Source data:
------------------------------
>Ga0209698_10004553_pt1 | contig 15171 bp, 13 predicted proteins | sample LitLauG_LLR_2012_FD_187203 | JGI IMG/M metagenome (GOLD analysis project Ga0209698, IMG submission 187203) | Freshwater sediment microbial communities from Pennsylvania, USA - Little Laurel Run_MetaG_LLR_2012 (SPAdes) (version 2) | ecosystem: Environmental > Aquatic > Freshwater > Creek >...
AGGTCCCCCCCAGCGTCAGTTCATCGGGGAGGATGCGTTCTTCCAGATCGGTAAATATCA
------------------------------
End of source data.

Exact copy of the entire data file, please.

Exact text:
>Ga0209698_10004553_pt1 | contig 15171 bp, 13 predicted proteins | sample LitLauG_LLR_2012_FD_187203 | JGI IMG/M metagenome (GOLD analysis project Ga0209698, IMG submission 187203) | Freshwater sediment microbial communities from Pennsylvania, USA - Little Laurel Run_MetaG_LLR_2012 (SPAdes) (version 2) | ecosystem: Environmental > Aquatic > Freshwater > Creek >...
AGGTCCCCCCCAGCGTCAGTTCATCGGGGAGGATGCGTTCTTCCAGATCGGTAAATATCA